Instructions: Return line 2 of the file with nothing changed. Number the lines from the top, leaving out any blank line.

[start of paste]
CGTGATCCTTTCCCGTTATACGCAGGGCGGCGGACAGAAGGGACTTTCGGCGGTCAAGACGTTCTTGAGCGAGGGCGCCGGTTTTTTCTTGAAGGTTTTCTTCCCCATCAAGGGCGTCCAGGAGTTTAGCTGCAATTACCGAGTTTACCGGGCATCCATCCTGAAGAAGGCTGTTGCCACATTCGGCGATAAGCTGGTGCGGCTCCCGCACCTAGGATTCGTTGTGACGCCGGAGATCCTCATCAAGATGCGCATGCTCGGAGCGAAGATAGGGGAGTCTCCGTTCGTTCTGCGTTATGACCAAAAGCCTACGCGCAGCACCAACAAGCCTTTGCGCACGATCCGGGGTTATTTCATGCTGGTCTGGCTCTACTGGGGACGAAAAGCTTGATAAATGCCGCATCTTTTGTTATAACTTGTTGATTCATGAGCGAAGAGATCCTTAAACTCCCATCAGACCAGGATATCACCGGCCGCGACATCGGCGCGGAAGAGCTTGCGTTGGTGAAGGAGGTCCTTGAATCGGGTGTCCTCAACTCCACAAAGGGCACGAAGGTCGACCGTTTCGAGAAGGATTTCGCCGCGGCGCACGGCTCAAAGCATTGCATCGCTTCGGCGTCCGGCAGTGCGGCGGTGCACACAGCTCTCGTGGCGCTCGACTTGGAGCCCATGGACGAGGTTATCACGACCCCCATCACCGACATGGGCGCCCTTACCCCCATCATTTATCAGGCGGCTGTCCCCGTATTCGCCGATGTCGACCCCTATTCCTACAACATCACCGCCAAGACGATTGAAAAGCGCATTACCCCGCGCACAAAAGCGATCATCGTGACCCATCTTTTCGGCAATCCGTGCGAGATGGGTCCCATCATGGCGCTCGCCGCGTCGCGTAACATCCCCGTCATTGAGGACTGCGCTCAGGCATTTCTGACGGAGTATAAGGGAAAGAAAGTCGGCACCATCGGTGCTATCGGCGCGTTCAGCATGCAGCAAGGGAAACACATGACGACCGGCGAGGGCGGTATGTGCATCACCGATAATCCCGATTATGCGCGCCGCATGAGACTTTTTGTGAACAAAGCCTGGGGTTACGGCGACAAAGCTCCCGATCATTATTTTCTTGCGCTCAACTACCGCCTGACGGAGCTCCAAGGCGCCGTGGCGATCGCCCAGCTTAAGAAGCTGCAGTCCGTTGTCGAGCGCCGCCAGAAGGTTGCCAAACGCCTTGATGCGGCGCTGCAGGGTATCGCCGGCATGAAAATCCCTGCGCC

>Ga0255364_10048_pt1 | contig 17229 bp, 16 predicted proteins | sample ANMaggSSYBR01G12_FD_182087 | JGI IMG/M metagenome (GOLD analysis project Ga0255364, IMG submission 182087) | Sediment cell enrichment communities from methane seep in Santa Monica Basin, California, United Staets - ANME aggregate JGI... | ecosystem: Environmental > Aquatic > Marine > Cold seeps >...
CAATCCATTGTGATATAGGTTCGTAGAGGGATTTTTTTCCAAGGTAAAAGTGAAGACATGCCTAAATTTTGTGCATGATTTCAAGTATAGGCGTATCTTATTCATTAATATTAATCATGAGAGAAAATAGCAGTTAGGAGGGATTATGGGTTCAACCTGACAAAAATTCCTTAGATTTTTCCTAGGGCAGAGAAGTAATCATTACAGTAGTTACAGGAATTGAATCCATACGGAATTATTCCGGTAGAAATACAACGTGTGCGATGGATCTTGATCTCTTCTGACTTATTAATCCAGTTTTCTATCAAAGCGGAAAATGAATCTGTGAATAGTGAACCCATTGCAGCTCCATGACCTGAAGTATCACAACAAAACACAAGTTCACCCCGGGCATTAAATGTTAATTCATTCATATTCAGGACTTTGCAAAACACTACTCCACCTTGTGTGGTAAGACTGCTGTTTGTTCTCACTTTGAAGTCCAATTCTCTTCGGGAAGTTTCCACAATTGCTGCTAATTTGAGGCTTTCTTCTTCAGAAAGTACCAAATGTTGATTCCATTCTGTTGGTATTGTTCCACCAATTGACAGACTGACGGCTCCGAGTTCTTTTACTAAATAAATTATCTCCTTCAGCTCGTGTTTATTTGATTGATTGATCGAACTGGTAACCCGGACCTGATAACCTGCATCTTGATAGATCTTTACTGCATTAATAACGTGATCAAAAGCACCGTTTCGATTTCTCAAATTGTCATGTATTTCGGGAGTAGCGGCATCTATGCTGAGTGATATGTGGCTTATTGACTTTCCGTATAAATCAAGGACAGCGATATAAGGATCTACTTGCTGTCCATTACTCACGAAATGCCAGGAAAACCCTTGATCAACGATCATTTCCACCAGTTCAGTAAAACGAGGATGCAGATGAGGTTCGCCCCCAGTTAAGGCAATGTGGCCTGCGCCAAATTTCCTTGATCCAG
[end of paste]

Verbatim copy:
>Ga0255364_10048_pt1 | contig 17229 bp, 16 predicted proteins | sample ANMaggSSYBR01G12_FD_182087 | JGI IMG/M metagenome (GOLD analysis project Ga0255364, IMG submission 182087) | Sediment cell enrichment communities from methane seep in Santa Monica Basin, California, United Staets - ANME aggregate JGI... | ecosystem: Environmental > Aquatic > Marine > Cold seeps >...